March 5th 2012 marks the 500th birthday of map-maker Gerhard Kremer, aka Mercator. There are many wishing the Flemish map maker well! From blogs to books the man who has shaped for many our world view is celebrated as often as vilified. Four centuries later, Arno Peters created what many see as a fair view of our world, but others see as a distorted or misleading map! Across the centuries it is maps that link these men and their impact on current human activity. This landmark book - How Maps Change Things: A Conversation About the Maps We Choose and the World We Want - looks at maps by these two men and others. This examination goes beyond maps as nouns, as tactile objects that show locations and distances. "Maps are verbs ... don't be fooled" we are told at the outset of How Maps Change Things. The book examines maps as change agents, reflecting intentions and setting agendas, stating who has what, and who has not. What are the messages sent by maps? What were Mercator, Peters and other map makers setting out to do with each of their creations? Ward Kaiser, author, publisher, pastor, and historian was instrumental in bringing the Peters Equal Area Map to North America. He has been leading the discussion of what maps mean and the power of maps in framing human activities. In How Maps Change Things Kaiser takes a passionate view of how maps illustrate and influence the significant paths humans pursue. Rather than looking for definitive answers, Kaiser focuses on asking thought-provoking questions. "What does our world, through the view of maps, really look like and what does the perspective (or frame of reference or bias) of the viewer mean to the map and its view? Are all maps simply propaganda for the hidden agenda of the map-maker? What is the world we get and what is the world we want ... and who cares and why?" Kaiser has stimulated an impressive and important conversation.
About the author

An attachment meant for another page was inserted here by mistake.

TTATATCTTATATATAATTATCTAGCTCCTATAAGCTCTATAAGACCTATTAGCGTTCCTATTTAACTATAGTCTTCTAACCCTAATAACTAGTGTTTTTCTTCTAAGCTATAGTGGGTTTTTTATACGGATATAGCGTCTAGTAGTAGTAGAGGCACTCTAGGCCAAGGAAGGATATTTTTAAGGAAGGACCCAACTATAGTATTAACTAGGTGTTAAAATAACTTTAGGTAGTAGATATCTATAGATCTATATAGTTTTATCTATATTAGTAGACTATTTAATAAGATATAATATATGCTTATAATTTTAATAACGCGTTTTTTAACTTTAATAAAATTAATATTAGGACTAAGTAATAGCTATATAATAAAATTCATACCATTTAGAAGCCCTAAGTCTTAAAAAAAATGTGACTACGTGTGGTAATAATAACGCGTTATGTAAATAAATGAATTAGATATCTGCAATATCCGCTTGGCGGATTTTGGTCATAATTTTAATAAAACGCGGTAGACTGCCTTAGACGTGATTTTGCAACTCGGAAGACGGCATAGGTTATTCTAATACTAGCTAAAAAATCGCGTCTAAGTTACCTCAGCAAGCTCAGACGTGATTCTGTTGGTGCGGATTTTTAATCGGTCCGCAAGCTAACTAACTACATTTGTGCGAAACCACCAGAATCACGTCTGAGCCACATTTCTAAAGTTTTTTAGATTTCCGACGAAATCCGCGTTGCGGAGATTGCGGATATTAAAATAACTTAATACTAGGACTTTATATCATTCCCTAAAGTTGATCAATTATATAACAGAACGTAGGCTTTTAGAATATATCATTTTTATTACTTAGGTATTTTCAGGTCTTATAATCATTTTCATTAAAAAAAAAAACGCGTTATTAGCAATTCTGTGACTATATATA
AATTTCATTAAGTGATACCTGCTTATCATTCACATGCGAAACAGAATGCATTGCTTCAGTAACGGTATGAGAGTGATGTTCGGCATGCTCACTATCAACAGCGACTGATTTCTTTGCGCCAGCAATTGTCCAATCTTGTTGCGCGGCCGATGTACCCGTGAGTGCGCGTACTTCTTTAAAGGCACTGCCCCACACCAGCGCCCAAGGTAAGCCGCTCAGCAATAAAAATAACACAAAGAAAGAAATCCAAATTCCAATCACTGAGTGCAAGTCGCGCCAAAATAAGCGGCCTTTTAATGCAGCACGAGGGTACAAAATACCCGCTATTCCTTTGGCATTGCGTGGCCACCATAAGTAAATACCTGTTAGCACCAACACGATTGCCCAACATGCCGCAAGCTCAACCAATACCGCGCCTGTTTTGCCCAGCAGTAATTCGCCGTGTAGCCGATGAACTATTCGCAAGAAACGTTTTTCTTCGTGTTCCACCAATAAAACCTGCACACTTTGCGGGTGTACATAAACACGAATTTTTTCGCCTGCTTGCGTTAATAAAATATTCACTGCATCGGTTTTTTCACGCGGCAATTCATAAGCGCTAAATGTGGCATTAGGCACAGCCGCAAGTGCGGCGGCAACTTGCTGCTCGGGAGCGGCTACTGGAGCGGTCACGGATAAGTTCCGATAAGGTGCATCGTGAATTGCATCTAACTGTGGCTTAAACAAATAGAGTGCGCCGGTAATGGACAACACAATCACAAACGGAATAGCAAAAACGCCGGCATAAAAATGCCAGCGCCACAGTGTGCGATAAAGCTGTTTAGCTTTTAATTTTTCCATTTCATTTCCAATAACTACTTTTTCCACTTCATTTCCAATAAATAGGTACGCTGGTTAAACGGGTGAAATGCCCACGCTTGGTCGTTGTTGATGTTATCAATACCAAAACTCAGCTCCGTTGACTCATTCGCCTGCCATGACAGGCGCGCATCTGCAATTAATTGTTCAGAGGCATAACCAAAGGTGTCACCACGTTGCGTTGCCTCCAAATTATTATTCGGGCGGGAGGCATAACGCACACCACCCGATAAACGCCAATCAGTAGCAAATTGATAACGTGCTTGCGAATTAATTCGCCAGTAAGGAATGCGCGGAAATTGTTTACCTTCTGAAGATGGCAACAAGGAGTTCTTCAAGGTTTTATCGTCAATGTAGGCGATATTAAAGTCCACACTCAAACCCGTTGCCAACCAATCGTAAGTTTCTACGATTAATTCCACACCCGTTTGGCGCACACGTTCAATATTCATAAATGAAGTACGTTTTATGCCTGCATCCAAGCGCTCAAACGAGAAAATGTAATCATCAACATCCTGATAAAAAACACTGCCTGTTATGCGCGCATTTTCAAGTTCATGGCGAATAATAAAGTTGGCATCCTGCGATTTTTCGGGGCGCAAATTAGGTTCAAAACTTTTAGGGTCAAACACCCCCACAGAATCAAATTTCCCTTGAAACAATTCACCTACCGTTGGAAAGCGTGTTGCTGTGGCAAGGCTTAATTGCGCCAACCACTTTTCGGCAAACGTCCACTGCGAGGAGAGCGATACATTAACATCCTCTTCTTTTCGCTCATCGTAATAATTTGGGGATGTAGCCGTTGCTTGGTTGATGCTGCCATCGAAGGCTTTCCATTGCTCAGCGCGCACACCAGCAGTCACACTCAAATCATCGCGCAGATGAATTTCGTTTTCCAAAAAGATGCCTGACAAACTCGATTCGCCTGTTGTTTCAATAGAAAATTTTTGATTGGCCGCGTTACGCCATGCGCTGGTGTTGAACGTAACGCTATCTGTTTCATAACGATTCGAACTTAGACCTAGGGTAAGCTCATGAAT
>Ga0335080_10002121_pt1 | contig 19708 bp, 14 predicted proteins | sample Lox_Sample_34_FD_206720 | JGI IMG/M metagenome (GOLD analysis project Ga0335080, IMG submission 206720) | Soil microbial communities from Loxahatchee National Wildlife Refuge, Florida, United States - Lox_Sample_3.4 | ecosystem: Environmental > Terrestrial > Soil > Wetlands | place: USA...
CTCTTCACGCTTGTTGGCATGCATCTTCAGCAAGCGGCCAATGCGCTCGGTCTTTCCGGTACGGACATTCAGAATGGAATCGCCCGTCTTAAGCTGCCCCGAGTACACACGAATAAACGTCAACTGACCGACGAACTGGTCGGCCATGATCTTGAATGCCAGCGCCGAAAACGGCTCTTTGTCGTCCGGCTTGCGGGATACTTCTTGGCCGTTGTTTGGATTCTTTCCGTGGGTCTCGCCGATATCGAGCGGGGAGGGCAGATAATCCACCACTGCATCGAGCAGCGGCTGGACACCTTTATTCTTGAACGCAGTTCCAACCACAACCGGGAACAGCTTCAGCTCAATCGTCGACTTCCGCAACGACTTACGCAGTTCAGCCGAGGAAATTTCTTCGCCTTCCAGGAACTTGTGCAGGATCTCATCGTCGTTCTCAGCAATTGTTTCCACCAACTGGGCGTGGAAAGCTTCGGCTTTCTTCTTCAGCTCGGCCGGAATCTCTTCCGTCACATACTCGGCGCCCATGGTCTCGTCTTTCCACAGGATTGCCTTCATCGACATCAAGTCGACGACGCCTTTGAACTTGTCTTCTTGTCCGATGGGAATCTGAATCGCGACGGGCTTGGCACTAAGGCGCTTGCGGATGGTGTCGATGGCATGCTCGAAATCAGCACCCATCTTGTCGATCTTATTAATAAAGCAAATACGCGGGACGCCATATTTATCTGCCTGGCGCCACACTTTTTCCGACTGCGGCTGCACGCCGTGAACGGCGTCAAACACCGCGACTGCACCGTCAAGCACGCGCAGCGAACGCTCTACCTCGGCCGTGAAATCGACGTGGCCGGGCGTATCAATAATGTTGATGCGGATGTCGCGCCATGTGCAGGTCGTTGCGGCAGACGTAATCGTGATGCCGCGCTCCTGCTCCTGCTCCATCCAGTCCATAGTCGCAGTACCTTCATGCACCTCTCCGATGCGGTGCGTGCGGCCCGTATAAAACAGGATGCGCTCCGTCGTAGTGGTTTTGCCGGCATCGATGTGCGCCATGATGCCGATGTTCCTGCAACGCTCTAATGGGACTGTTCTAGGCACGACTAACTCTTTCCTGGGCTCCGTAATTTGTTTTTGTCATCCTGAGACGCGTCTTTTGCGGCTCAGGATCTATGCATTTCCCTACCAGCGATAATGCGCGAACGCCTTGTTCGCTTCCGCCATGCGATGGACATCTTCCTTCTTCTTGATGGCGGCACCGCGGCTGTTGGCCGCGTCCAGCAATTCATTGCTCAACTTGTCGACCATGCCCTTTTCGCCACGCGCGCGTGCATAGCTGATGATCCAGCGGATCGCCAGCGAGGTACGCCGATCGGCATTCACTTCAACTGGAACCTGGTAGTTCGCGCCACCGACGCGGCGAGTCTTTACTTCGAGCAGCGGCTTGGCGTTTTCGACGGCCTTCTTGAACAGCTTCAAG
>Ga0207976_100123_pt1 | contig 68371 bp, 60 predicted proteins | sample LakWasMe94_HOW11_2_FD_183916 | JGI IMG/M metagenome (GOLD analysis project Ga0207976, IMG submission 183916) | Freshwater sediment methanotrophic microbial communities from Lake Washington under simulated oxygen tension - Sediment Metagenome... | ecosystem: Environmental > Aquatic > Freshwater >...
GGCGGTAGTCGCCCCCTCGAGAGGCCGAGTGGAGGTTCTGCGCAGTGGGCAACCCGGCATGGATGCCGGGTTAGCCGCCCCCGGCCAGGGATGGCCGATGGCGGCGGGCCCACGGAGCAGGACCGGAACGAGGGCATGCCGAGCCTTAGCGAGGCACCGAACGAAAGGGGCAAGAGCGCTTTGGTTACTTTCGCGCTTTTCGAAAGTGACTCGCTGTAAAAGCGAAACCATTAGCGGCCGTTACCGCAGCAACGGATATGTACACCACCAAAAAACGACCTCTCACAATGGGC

Ward Kaiser, author, publisher, pastor, and historian was instrumental in bringing the Peters Equal Area Map to North America. He has been leading the discussion of what maps mean and the power of maps in framing human activities. Kaiser has made guest appearances on National Public Radio, NBC-TV, CBC-Radio and -Television, Vision TV as well as many local media outlets in Canada and the United States. He has lectured extensively at colleges and universities and led worldview workshops and professional development seminars. Even in "retirement" he maintains a busy schedule of lecturing and writing. Kaiser has also translated or co-translated several works on cartography into English. His editorial and publishing background continues to be called upon through consulting services to several publishing enterprises in Europe and the United States. A graduate of Wilfrid Laurier University, Waterloo, Ontario, and of Union Theological Seminary, New York, Kaiser has pursued further graduate studies in history, education, cultural anthropology, theology, economics and business administration. Kaiser’s community activities have included fair access to housing for all, Scouting and other youth programs, work with blind and visually impaired persons, intercultural relations and political action for peace and justice. In his spare time he enjoys cycling. Recently, accompanied by his son, he completed a bike tour in France, following the same route - and using the same, well-worn Michelin map - he had taken 50 years earlier. When not traveling, Kaiser and his wife, Lorraine, live in central Florida and the Niagara Peninsula of Ontario. A British subject by birth, he now enjoys dual citizenship in Canada and the USA and strives to maintain an inclusive view as a world citizen. -